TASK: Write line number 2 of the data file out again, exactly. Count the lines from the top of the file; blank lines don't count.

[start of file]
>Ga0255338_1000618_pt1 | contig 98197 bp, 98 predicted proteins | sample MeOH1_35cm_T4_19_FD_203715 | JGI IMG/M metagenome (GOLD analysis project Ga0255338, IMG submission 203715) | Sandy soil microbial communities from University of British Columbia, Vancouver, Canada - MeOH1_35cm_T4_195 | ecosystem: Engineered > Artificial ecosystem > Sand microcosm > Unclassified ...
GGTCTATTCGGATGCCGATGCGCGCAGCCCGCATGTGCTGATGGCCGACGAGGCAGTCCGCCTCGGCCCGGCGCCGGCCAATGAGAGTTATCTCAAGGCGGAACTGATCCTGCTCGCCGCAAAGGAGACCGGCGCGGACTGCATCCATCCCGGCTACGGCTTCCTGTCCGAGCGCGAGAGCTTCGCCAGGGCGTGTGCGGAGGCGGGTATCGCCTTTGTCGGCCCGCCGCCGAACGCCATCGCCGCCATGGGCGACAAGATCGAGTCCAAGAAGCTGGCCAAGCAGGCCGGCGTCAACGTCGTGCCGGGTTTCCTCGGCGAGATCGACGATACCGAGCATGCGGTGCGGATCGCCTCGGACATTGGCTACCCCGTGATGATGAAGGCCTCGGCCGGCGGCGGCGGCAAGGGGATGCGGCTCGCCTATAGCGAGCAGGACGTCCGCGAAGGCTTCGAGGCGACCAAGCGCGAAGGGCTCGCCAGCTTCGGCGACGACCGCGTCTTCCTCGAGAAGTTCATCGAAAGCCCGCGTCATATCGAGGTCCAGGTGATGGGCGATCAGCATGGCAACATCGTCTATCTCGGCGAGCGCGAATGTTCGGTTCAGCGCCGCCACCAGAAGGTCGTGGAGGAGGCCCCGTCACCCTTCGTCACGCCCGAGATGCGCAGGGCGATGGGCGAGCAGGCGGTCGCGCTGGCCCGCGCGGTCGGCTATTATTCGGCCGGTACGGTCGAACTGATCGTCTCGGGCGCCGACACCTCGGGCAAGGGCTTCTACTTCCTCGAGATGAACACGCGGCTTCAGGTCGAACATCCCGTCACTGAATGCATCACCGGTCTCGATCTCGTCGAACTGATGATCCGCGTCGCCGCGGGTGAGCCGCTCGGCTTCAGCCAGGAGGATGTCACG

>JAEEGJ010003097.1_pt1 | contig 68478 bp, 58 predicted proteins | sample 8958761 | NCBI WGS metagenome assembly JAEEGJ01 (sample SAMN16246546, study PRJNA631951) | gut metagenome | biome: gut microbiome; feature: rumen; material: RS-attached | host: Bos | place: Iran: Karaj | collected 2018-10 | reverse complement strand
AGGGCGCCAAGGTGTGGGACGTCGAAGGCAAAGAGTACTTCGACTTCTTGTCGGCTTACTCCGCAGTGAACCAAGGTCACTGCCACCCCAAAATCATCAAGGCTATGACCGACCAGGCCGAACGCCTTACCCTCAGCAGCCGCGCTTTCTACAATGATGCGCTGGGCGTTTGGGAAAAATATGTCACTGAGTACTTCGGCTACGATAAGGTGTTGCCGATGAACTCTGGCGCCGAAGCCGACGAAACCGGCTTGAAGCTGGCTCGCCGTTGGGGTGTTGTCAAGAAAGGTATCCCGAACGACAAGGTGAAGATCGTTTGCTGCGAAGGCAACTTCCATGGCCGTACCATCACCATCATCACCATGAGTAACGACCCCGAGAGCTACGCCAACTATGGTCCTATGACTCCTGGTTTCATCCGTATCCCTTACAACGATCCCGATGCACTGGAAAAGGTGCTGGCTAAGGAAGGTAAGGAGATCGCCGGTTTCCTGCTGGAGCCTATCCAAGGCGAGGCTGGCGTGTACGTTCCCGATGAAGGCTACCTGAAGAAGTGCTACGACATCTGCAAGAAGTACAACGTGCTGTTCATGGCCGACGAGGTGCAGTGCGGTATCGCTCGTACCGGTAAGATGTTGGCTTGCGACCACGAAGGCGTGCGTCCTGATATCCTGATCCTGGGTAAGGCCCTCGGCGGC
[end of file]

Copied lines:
GGTCTATTCGGATGCCGATGCGCGCAGCCCGCATGTGCTGATGGCCGACGAGGCAGTCCGCCTCGGCCCGGCGCCGGCCAATGAGAGTTATCTCAAGGCGGAACTGATCCTGCTCGCCGCAAAGGAGACCGGCGCGGACTGCATCCATCCCGGCTACGGCTTCCTGTCCGAGCGCGAGAGCTTCGCCAGGGCGTGTGCGGAGGCGGGTATCGCCTTTGTCGGCCCGCCGCCGAACGCCATCGCCGCCATGGGCGACAAGATCGAGTCCAAGAAGCTGGCCAAGCAGGCCGGCGTCAACGTCGTGCCGGGTTTCCTCGGCGAGATCGACGATACCGAGCATGCGGTGCGGATCGCCTCGGACATTGGCTACCCCGTGATGATGAAGGCCTCGGCCGGCGGCGGCGGCAAGGGGATGCGGCTCGCCTATAGCGAGCAGGACGTCCGCGAAGGCTTCGAGGCGACCAAGCGCGAAGGGCTCGCCAGCTTCGGCGACGACCGCGTCTTCCTCGAGAAGTTCATCGAAAGCCCGCGTCATATCGAGGTCCAGGTGATGGGCGATCAGCATGGCAACATCGTCTATCTCGGCGAGCGCGAATGTTCGGTTCAGCGCCGCCACCAGAAGGTCGTGGAGGAGGCCCCGTCACCCTTCGTCACGCCCGAGATGCGCAGGGCGATGGGCGAGCAGGCGGTCGCGCTGGCCCGCGCGGTCGGCTATTATTCGGCCGGTACGGTCGAACTGATCGTCTCGGGCGCCGACACCTCGGGCAAGGGCTTCTACTTCCTCGAGATGAACACGCGGCTTCAGGTCGAACATCCCGTCACTGAATGCATCACCGGTCTCGATCTCGTCGAACTGATGATCCGCGTCGCCGCGGGTGAGCCGCTCGGCTTCAGCCAGGAGGATGTCACG